Seitz and Ball also dug into the craft of the show, from the attention paid to placing actors within the frame, to the fact that the design of the Fisher family home lent itself to a vast number of options when it came to camera placement and framing — including the ability to create “frames within frames,” as Seitz put it.

READ MORE: 2016 Tribeca Film Festival TV Lineup Includes ‘The Good Wife’ Farewell and ‘Six Feet Under’ Tribute

Also highlighted was the use of symbolism and foreshadowing, like David seeing a prehistoric creature’s fangs at the La Brea Tar Pits Museum, which appear later in a dream he has (a dream, Ball admitted, that was based on an “embarrassing drug experience I had” involving acid). When Seitz complimented Ball on including those elements without seeming heavy-handed, Ball almost shrugged it off. “You just can’t hang a lantern on it,” he said.

Other aspects of the filmmaking that were appreciated included Ball’s preference for “one-ers” — single shot scenes that don’t require additional coverage, which actors also enjoy — as well as long shots, like a Scorsese-esque tracking shot through the Fisher home with the entire family, followed by a similar long take around the dinner table. “I didn’t want to shoot 12 close-ups because that would take forever, and I wanted to get a sense of them as a family together,” Ball said of those choices.

And in general, Ball doesn’t love close-ups, feeling they’re overused on television. “I’m a big believer in saving close-ups for when they’re earned.”

But Ball doesn’t feel that “Everybody’s Waiting” is flawless. He admitted to wishing that they’d had movie-level money for the makeup effects at the end, and also, in retrospect, he would have cut the final line of the final dinner scene: “May he rest in peace.”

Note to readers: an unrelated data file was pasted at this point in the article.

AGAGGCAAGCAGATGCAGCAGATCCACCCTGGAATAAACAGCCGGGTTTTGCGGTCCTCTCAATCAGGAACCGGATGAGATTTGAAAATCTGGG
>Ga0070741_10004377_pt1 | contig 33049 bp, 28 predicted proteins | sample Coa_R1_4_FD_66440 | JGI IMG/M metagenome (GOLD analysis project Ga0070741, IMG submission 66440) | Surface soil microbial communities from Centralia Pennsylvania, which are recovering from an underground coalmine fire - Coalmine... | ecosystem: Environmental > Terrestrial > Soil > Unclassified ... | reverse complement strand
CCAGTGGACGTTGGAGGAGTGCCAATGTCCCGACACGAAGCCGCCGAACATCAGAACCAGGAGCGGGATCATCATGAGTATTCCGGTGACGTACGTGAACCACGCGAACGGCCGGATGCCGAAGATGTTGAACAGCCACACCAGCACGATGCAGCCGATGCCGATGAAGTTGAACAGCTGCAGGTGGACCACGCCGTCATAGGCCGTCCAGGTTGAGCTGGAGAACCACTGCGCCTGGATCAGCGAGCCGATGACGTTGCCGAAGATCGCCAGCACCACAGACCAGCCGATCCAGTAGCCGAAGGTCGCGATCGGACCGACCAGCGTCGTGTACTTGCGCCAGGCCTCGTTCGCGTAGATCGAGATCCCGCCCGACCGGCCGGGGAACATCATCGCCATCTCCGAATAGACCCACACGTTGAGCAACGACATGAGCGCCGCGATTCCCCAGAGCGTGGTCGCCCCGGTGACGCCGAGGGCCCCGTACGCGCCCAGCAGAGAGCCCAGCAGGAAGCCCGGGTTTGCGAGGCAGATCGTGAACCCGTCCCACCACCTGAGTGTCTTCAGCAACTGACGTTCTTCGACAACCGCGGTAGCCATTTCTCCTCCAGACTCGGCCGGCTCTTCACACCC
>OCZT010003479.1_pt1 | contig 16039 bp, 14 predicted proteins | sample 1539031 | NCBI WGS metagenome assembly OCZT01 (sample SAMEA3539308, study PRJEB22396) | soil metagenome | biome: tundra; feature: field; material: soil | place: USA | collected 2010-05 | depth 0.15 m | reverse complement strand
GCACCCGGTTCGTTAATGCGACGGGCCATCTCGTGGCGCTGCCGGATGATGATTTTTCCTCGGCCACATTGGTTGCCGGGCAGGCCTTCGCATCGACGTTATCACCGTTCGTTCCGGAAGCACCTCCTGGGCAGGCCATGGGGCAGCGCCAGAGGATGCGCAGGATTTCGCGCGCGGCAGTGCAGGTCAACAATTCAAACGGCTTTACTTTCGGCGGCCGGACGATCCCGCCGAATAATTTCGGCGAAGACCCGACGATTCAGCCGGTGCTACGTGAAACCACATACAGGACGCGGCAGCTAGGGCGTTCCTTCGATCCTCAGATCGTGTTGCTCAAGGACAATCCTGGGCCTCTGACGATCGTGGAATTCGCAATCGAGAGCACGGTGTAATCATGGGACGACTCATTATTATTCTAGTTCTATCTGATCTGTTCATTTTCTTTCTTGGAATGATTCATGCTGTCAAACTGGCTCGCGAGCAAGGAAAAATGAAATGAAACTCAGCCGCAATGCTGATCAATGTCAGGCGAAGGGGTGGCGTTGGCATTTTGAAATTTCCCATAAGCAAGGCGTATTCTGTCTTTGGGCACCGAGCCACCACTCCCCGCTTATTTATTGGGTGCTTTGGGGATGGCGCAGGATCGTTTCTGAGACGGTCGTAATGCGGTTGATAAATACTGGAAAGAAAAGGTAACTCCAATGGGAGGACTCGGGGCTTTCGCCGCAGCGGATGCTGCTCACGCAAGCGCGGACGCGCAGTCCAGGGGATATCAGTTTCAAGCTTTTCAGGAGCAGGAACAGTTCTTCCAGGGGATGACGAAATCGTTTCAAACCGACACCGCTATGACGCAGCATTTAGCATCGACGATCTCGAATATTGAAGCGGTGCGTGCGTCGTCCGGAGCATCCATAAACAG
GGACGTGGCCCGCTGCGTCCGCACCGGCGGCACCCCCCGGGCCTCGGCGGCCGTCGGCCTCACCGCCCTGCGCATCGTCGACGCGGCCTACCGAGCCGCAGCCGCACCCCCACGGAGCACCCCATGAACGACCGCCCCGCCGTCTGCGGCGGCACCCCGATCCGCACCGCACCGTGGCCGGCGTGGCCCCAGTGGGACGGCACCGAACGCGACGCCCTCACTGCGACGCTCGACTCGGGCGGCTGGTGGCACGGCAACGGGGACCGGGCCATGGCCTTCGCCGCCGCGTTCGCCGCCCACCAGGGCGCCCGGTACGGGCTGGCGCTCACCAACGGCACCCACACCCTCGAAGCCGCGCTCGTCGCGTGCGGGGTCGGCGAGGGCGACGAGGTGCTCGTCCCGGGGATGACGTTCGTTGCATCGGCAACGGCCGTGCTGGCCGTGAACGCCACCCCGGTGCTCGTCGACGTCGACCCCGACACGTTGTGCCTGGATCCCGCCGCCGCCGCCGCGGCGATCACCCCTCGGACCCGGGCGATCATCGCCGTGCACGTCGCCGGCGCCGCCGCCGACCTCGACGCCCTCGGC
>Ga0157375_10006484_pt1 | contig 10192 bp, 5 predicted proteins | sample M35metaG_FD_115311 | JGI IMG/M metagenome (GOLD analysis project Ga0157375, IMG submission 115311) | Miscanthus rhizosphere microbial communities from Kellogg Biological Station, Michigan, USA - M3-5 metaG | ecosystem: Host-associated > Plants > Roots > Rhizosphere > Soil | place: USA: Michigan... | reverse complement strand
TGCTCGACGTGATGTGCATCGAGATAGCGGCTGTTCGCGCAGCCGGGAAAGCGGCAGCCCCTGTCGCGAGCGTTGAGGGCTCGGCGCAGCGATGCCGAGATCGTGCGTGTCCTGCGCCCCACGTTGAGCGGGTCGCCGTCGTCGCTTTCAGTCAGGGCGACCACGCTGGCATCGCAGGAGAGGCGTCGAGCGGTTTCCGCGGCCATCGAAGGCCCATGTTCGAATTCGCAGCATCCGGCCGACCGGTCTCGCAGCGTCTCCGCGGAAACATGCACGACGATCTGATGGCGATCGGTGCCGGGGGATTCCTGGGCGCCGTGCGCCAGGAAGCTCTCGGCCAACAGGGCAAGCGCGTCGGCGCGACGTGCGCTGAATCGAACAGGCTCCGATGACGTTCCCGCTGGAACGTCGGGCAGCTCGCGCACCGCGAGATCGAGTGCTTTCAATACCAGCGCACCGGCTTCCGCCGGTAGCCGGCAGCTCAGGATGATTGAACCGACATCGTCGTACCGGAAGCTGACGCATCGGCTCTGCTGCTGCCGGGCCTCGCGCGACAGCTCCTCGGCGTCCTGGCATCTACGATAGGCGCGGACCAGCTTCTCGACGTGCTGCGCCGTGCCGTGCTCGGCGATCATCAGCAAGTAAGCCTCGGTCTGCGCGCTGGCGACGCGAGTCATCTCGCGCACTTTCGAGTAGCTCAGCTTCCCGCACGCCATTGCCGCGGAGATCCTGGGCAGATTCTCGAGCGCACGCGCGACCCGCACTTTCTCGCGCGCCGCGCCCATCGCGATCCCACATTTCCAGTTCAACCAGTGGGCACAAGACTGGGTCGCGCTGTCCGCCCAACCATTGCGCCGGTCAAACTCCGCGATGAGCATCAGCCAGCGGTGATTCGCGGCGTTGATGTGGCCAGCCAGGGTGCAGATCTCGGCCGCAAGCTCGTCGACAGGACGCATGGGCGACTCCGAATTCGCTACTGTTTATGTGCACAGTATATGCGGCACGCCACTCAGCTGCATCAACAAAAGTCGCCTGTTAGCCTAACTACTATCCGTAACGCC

“It’s A Deep Thing You’ve Done”

So said Seitz to Ball at the end of the screening, after the credits rolled, and after Seitz told Ball about the death of his wife, 10 years ago this month. When he arrived at the hospital, a mere minute after his wife had passed away, the doctor asked him what he did for a living, and Seitz explained that he was a TV critic. “Have you heard of this show ‘Six Feet Under’?” the doctor asked. According to the doctor, it was the only show that captured the ins and outs of what he saw every day. For Seitz, it was clearly a profound moment.

It was overall an emotional screening, with audible sniffles punctuating some of the duo’s dry asides and the show’s own unique sense of humor. But that matched the whole production. Ball admitted that he cried while writing it, and that there were tears flowing amongst the cast and crew from the table read to actual production. “Pretty much the last four epsiodes, people were crying all the time,” Ball said.

Certainly, my eyes weren’t dry, even as I took notes, which speaks to the thing that’s ensured “Six Feet Under’s” place in the pantheon of captivating TV. Even while flawed, it was the sort of show that spoke directly to everyone. Because, after all, everybody’s waiting.